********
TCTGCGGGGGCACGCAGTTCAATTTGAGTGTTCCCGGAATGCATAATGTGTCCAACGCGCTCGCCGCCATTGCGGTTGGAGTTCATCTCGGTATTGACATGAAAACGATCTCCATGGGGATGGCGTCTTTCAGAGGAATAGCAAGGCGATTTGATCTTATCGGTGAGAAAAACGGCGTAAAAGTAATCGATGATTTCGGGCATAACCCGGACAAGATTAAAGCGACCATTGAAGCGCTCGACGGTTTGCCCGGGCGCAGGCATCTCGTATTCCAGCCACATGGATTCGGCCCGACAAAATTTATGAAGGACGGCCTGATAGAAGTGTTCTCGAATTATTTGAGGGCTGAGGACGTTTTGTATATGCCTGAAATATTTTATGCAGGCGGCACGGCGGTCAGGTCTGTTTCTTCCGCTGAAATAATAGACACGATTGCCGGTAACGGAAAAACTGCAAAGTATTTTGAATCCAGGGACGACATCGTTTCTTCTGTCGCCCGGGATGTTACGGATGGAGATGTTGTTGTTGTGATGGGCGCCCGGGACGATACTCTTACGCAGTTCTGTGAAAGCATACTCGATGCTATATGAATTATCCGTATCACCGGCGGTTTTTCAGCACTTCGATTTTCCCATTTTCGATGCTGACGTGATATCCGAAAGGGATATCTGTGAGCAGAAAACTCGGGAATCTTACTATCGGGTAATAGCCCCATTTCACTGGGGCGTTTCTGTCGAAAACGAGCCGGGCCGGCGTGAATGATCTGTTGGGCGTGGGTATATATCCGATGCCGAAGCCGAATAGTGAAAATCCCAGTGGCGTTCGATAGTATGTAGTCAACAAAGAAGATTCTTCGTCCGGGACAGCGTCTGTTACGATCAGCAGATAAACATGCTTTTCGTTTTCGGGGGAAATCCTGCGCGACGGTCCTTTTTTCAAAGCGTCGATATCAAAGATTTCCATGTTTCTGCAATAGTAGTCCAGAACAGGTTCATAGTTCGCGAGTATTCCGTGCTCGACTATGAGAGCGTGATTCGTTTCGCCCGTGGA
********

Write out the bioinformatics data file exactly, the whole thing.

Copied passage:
TCTGCGGGGGCACGCAGTTCAATTTGAGTGTTCCCGGAATGCATAATGTGTCCAACGCGCTCGCCGCCATTGCGGTTGGAGTTCATCTCGGTATTGACATGAAAACGATCTCCATGGGGATGGCGTCTTTCAGAGGAATAGCAAGGCGATTTGATCTTATCGGTGAGAAAAACGGCGTAAAAGTAATCGATGATTTCGGGCATAACCCGGACAAGATTAAAGCGACCATTGAAGCGCTCGACGGTTTGCCCGGGCGCAGGCATCTCGTATTCCAGCCACATGGATTCGGCCCGACAAAATTTATGAAGGACGGCCTGATAGAAGTGTTCTCGAATTATTTGAGGGCTGAGGACGTTTTGTATATGCCTGAAATATTTTATGCAGGCGGCACGGCGGTCAGGTCTGTTTCTTCCGCTGAAATAATAGACACGATTGCCGGTAACGGAAAAACTGCAAAGTATTTTGAATCCAGGGACGACATCGTTTCTTCTGTCGCCCGGGATGTTACGGATGGAGATGTTGTTGTTGTGATGGGCGCCCGGGACGATACTCTTACGCAGTTCTGTGAAAGCATACTCGATGCTATATGAATTATCCGTATCACCGGCGGTTTTTCAGCACTTCGATTTTCCCATTTTCGATGCTGACGTGATATCCGAAAGGGATATCTGTGAGCAGAAAACTCGGGAATCTTACTATCGGGTAATAGCCCCATTTCACTGGGGCGTTTCTGTCGAAAACGAGCCGGGCCGGCGTGAATGATCTGTTGGGCGTGGGTATATATCCGATGCCGAAGCCGAATAGTGAAAATCCCAGTGGCGTTCGATAGTATGTAGTCAACAAAGAAGATTCTTCGTCCGGGACAGCGTCTGTTACGATCAGCAGATAAACATGCTTTTCGTTTTCGGGGGAAATCCTGCGCGACGGTCCTTTTTTCAAAGCGTCGATATCAAAGATTTCCATGTTTCTGCAATAGTAGTCCAGAACAGGTTCATAGTTCGCGAGTATTCCGTGCTCGACTATGAGAGCGTGATTCGTTTCGCCCGTGGA